2020 is likely to be an era-defining year. A number of developments have surfaced over the last few years that will challenge industry, policy practitioners and civil society alike. The job market is radically changing with the advent of new technologies, while the multilateral trade system is being challenged. The EU’s single market is the world’s second largest consumer market, behind only the US. It has brought prosperity and opportunities to consumers and businesses alike. That is why so many US companies have invested so heavily in Europe in the last 50 years and more. Now we must work to ensure that the single market can continue to work in favour of European society.
Against this backdrop, a comprehensive industrial strategy for the EU is paramount to addressing challenges such as the skills gap, climate change and the continuity of free trade. The manufacturing industry accounts for 80% of European exports, while the number of Europeans employed in the manufacturing sector by US affiliates stands at 1.9 million – that is 40% of the total number of workers directly employed by US affiliates in Europe. As global competition in manufacturing becomes fiercer, we need European industry to be competitive. A comprehensive strategy can further help European industry to thrive within a stronger single market. In order to remain competitive, a future European industrial strategy should rely on four key pillars: the digitisation of industry, a cleaner future, a circular approach to raw materials, and a reinforced rules-based trading system.
Pillar 1 – Digitisation of industry: The amalgamation of traditional industrial processes and practices with emerging technologies will usher in a new era of manufacturing. Imagine a smart factory where connected machines communicate among themselves autonomously, crunching data in real time to produce differentiated products for segmented markets. This will increase the competitiveness of European manufacturing and as a result of this increased competitiveness, more jobs will be created as the sector expands. Re-skilling and up-skilling the workforce will also play a key role in making European industry fit for the future. Commission statistics show that 44% of the European workforce do not possess basic digital skills at present. American companies in Europe are key drivers in plugging this digital skills gap, in running vocational training schemes for current and future employees. Continued work in this regard at the European level by policymakers will stand the EU in good stead for the advent of Industry 4.0.
Pillar 2 – A Cleaner Future: A recent paradigmatic shift has seen the climate emergency come to the fore as a pressing challenge, but also an opportunity for the EU to press home its competitive advantage in cleaner, more sustainable practices than other regions of the world. This opportunity is embodied in the EU’s stated ambition to reach a state of carbon neutrality by the middle of this century. AmCham EU supports current schemes to incentivise technologies, such as the Green Public Procurement initiative, and encourages further use of funding mechanisms to support investment in stable, secure and affordable energy supply and infrastructure. American companies invested in the EU have already made enormous investments in greening their industrial practices. Making European industry more sustainable can pave the way to Europe becoming the workshop of a carbon-neutral world.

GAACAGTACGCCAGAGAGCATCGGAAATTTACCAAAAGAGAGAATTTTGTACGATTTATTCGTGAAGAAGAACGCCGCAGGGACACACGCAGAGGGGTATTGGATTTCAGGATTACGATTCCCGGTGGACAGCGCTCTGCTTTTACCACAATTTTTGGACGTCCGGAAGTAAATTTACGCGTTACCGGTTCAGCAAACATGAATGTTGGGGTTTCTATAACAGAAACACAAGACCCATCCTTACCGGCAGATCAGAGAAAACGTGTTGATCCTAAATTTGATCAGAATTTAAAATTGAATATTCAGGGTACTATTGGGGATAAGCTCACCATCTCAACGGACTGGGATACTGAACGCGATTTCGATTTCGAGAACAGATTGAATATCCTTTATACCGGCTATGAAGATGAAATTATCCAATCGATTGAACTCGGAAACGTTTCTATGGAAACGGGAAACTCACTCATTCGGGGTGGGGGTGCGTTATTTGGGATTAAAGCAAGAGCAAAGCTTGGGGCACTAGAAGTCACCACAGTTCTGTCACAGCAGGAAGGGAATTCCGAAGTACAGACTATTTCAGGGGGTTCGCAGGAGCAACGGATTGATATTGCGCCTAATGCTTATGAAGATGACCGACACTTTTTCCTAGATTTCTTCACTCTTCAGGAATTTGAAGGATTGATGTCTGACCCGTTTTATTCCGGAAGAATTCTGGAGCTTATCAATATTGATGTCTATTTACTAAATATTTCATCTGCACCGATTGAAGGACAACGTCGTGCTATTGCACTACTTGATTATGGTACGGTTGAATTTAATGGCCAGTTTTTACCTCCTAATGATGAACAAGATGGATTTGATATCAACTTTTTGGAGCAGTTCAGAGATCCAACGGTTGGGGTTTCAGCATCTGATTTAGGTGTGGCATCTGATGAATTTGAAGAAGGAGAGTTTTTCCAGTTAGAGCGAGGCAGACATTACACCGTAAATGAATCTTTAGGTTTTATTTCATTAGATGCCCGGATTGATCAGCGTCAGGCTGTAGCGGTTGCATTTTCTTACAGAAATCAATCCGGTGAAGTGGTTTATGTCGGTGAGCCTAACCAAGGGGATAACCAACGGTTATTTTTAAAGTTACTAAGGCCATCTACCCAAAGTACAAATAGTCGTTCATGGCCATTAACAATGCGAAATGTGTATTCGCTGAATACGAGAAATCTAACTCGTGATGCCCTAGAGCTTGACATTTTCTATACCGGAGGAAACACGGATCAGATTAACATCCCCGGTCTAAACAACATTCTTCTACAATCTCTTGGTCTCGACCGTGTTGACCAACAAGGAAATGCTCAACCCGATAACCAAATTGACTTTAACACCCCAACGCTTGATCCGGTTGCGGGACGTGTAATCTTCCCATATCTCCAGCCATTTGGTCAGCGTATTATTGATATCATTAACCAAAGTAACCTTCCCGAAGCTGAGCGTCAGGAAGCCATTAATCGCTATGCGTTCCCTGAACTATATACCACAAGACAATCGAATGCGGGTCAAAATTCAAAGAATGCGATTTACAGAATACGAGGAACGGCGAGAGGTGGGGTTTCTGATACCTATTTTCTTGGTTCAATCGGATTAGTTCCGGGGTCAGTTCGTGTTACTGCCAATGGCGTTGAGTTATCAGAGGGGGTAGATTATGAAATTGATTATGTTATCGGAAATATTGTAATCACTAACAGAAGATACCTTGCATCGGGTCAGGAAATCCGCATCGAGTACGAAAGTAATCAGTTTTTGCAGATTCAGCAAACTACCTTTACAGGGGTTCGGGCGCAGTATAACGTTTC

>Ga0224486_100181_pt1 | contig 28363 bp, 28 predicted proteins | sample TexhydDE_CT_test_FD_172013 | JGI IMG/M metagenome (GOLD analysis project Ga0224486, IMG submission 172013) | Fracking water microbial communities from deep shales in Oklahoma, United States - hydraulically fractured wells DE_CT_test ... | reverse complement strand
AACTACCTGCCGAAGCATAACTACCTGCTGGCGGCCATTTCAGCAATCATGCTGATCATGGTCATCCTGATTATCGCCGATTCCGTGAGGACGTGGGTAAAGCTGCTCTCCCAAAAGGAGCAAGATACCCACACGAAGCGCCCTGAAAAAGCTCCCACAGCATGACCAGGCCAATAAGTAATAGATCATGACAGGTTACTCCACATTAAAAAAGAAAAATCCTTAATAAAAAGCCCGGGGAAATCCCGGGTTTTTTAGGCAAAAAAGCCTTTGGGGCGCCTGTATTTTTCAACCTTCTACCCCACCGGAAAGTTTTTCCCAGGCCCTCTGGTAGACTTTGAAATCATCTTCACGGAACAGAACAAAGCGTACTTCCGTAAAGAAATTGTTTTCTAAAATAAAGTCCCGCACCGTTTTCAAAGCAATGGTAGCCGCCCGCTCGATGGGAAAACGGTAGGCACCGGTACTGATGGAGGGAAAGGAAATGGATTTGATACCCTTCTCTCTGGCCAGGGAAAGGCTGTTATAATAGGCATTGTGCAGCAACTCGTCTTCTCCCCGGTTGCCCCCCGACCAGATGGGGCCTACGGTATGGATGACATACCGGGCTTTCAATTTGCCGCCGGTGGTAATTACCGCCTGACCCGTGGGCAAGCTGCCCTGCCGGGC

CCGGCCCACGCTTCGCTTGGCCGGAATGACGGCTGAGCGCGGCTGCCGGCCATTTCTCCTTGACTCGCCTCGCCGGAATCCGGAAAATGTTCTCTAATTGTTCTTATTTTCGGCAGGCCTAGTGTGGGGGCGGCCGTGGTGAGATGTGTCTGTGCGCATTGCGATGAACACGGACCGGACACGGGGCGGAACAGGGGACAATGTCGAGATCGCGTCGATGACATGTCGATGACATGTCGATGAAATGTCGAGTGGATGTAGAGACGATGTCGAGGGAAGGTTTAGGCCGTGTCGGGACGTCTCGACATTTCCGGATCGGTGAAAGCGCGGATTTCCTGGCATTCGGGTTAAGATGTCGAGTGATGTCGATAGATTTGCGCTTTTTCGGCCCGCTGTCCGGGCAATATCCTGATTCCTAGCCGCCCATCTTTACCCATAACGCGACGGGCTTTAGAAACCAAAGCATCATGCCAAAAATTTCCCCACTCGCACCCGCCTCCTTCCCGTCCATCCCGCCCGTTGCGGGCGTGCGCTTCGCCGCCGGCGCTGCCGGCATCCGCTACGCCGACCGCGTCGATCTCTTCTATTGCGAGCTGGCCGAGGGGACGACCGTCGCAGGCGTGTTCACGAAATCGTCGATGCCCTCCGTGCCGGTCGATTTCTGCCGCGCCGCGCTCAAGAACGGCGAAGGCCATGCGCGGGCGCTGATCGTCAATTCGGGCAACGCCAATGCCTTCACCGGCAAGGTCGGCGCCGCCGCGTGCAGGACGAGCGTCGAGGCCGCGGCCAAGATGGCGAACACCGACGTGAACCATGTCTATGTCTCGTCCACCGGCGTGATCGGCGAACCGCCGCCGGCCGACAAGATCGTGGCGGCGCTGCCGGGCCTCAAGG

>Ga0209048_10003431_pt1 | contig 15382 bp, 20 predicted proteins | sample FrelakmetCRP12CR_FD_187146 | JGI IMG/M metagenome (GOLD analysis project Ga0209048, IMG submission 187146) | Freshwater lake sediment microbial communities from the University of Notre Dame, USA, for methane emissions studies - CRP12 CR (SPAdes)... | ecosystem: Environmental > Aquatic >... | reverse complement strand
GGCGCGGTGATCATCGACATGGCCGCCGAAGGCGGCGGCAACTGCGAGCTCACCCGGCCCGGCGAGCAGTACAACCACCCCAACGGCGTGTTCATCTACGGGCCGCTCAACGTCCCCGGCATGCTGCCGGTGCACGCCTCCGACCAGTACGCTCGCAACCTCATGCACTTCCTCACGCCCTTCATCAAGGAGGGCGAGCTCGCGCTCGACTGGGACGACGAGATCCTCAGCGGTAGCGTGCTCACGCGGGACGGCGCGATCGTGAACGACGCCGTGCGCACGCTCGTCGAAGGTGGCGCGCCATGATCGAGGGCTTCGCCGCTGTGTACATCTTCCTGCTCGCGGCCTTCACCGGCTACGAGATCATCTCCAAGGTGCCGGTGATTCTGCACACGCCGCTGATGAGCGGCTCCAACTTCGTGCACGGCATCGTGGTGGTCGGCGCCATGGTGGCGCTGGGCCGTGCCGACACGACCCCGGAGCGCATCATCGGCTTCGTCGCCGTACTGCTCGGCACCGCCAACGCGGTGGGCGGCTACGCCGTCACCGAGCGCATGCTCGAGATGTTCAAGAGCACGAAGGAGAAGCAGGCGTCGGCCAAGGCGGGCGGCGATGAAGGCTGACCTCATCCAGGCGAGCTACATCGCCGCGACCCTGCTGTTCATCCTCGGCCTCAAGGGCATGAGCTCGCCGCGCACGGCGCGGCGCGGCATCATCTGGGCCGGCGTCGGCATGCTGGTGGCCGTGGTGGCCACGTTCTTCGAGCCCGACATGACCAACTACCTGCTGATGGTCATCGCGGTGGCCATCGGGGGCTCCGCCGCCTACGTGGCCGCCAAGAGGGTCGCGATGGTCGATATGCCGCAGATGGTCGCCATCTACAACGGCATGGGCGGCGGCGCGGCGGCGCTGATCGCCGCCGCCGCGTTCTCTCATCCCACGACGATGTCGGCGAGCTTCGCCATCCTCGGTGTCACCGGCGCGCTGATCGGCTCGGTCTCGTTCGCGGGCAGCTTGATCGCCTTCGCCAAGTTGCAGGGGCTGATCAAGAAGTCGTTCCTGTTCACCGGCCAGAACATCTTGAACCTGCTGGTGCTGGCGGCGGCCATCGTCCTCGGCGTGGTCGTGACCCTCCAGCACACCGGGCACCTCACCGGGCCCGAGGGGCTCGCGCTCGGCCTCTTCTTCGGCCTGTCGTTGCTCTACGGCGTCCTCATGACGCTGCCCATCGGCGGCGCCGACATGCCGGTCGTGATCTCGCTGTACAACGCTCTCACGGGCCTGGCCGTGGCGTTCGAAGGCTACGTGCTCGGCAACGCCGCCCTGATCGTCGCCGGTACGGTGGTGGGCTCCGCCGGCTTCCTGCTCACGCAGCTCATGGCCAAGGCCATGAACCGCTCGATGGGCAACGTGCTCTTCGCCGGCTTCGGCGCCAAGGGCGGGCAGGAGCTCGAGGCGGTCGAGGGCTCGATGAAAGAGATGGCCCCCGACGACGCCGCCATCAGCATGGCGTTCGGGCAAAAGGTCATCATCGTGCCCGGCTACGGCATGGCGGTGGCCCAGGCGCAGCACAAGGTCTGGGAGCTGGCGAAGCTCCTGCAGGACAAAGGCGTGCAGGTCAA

Pillar 3 – Accelerating the Circular Economy: Waste reduction is another way in which policymakers, industry and society must work together to find solutions to reduce pressure on the planet’s resources. With growing global competition for the Earth’s finite resources, access to high-quality recycled materials will reduce dependence on virgin raw materials. There are already many, many great examples of industry thought leadership in reducing the use of virgin raw materials. Industry is best placed, and therefore must be empowered, to use its expertise to determine the best product make-up to ensure compatibility with the environment. Policymakers at EU and national level must aim for policy frameworks that are flexible as opposed to prescriptive in order to harness this know-how. Improving the circularity of industrial waste processes will go a long way to making the EU a circular economy and society. It is crucial that reuse and recycling policies are harmonised on an EU level, in order to reduce costs and make the business case for circularity compelling and implementable throughout the European Union.
Pillar 4 – A Reinforced Trade System: The US and the EU are intimately intertwined by trade, with 16 million jobs on either side of the Atlantic riding on the US-EU trade relationship. Furthermore, the EU and the US are world leaders in setting global standards and technological innovations. It is for this reason that we need to defend the principles of an open and fair multilateral trading system, by working together with like-minded international partners to deepen current partnerships. Defending the multilateral trade order is standing up for the jobs, wealth and prosperity that industry creates in Europe. For that reason, safeguarding the current multilateral trade system, by reforming the WTO and bringing the Appellate Body back into working order as soon as possible, must be part of the EU industrial strategy.
2020 is a pivotal year for the future prosperity of Europe. We face a range of challenges that will test business, policymakers and civil society alike. I believe that a comprehensive industrial strategy will go a long to way to securing future competitiveness, jobs, economic prosperity and climate sustainability. Together, we can rise to the challenges that lay before us.